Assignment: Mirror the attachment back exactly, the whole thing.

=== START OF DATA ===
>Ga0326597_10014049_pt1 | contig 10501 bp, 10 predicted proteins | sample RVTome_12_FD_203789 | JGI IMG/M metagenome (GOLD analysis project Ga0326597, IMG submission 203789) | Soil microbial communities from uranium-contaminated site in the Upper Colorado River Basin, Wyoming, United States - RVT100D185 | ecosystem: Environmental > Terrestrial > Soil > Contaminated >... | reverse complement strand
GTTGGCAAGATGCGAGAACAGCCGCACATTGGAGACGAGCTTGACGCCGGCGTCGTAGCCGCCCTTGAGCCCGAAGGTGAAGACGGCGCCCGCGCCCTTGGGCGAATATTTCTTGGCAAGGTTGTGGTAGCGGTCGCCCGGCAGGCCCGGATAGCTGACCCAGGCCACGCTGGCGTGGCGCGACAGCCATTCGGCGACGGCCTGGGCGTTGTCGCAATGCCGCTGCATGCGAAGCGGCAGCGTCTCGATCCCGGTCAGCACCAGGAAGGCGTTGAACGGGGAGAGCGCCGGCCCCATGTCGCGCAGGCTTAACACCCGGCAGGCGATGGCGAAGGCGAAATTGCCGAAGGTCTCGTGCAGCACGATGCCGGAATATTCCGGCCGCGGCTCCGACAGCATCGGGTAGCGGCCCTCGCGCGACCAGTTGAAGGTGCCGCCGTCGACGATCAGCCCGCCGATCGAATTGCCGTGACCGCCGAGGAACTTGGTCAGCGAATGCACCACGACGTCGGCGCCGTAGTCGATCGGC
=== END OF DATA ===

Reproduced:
>Ga0326597_10014049_pt1 | contig 10501 bp, 10 predicted proteins | sample RVTome_12_FD_203789 | JGI IMG/M metagenome (GOLD analysis project Ga0326597, IMG submission 203789) | Soil microbial communities from uranium-contaminated site in the Upper Colorado River Basin, Wyoming, United States - RVT100D185 | ecosystem: Environmental > Terrestrial > Soil > Contaminated >... | reverse complement strand
GTTGGCAAGATGCGAGAACAGCCGCACATTGGAGACGAGCTTGACGCCGGCGTCGTAGCCGCCCTTGAGCCCGAAGGTGAAGACGGCGCCCGCGCCCTTGGGCGAATATTTCTTGGCAAGGTTGTGGTAGCGGTCGCCCGGCAGGCCCGGATAGCTGACCCAGGCCACGCTGGCGTGGCGCGACAGCCATTCGGCGACGGCCTGGGCGTTGTCGCAATGCCGCTGCATGCGAAGCGGCAGCGTCTCGATCCCGGTCAGCACCAGGAAGGCGTTGAACGGGGAGAGCGCCGGCCCCATGTCGCGCAGGCTTAACACCCGGCAGGCGATGGCGAAGGCGAAATTGCCGAAGGTCTCGTGCAGCACGATGCCGGAATATTCCGGCCGCGGCTCCGACAGCATCGGGTAGCGGCCCTCGCGCGACCAGTTGAAGGTGCCGCCGTCGACGATCAGCCCGCCGATCGAATTGCCGTGACCGCCGAGGAACTTGGTCAGCGAATGCACCACGACGTCGGCGCCGTAGTCGATCGGC